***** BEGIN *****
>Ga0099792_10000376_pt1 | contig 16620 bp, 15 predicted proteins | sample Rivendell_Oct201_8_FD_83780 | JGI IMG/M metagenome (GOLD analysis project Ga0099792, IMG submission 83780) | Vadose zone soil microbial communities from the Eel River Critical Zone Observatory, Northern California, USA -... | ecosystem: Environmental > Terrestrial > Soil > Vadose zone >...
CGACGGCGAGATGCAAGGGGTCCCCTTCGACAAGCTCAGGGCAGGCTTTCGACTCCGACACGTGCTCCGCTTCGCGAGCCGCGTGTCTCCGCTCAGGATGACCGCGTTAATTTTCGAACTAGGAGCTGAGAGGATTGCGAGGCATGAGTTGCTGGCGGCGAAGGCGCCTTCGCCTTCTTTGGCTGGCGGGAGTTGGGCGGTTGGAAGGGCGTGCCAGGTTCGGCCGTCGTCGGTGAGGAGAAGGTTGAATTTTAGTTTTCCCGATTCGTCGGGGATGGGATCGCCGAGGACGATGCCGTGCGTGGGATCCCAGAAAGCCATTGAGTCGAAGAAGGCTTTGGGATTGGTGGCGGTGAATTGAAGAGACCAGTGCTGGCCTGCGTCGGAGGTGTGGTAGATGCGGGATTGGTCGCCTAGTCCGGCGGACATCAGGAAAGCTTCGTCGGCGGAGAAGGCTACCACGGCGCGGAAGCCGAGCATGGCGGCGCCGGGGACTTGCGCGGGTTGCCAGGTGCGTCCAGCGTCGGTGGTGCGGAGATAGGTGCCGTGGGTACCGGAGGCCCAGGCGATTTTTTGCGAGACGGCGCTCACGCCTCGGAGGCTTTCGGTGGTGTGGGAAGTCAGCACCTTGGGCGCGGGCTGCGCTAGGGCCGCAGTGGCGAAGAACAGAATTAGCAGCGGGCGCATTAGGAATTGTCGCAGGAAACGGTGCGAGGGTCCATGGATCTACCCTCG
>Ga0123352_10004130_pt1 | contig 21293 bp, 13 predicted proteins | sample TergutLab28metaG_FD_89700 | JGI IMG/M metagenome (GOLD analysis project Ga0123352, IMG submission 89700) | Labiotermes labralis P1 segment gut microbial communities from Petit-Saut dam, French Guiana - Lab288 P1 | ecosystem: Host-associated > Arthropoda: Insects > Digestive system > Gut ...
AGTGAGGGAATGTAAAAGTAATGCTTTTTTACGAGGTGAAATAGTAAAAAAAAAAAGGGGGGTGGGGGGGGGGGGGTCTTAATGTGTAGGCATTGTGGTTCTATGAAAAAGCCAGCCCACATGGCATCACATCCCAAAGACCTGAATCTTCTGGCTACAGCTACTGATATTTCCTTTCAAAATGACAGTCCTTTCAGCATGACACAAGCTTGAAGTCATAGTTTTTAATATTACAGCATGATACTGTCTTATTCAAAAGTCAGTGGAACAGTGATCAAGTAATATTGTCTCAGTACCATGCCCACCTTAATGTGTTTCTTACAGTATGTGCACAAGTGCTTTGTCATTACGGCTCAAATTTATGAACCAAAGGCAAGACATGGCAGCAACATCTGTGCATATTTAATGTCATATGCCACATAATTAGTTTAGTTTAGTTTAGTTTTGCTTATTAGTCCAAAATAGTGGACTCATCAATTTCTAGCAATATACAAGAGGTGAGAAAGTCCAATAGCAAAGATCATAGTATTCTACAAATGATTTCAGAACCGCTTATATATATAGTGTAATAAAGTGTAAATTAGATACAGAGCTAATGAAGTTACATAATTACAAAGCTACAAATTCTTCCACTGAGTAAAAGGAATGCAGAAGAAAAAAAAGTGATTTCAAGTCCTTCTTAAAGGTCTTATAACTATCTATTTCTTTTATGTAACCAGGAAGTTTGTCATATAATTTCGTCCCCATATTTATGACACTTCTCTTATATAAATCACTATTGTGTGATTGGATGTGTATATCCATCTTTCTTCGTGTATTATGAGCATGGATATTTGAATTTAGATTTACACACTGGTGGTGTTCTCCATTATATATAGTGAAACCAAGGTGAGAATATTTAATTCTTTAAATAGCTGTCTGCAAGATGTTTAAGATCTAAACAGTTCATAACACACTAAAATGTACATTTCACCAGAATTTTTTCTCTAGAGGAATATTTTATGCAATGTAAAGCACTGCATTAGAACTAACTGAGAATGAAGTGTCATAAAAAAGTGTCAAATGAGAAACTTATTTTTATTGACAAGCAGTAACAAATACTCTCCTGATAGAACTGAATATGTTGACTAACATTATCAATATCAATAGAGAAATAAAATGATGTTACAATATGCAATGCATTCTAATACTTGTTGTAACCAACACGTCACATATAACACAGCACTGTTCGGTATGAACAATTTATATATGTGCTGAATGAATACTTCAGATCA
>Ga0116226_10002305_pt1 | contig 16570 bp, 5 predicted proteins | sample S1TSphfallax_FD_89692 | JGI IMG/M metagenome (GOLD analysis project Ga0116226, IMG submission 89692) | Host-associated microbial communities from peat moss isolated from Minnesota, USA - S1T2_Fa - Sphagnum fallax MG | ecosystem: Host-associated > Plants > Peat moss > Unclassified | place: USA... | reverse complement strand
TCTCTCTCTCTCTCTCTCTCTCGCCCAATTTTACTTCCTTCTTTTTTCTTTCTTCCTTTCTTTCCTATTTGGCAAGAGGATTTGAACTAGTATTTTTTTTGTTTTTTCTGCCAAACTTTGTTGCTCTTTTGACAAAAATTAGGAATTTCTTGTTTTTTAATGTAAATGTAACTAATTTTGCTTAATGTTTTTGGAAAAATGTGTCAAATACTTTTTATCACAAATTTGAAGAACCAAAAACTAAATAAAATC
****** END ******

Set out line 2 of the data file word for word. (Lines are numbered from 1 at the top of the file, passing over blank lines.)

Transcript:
CGACGGCGAGATGCAAGGGGTCCCCTTCGACAAGCTCAGGGCAGGCTTTCGACTCCGACACGTGCTCCGCTTCGCGAGCCGCGTGTCTCCGCTCAGGATGACCGCGTTAATTTTCGAACTAGGAGCTGAGAGGATTGCGAGGCATGAGTTGCTGGCGGCGAAGGCGCCTTCGCCTTCTTTGGCTGGCGGGAGTTGGGCGGTTGGAAGGGCGTGCCAGGTTCGGCCGTCGTCGGTGAGGAGAAGGTTGAATTTTAGTTTTCCCGATTCGTCGGGGATGGGATCGCCGAGGACGATGCCGTGCGTGGGATCCCAGAAAGCCATTGAGTCGAAGAAGGCTTTGGGATTGGTGGCGGTGAATTGAAGAGACCAGTGCTGGCCTGCGTCGGAGGTGTGGTAGATGCGGGATTGGTCGCCTAGTCCGGCGGACATCAGGAAAGCTTCGTCGGCGGAGAAGGCTACCACGGCGCGGAAGCCGAGCATGGCGGCGCCGGGGACTTGCGCGGGTTGCCAGGTGCGTCCAGCGTCGGTGGTGCGGAGATAGGTGCCGTGGGTACCGGAGGCCCAGGCGATTTTTTGCGAGACGGCGCTCACGCCTCGGAGGCTTTCGGTGGTGTGGGAAGTCAGCACCTTGGGCGCGGGCTGCGCTAGGGCCGCAGTGGCGAAGAACAGAATTAGCAGCGGGCGCATTAGGAATTGTCGCAGGAAACGGTGCGAGGGTCCATGGATCTACCCTCG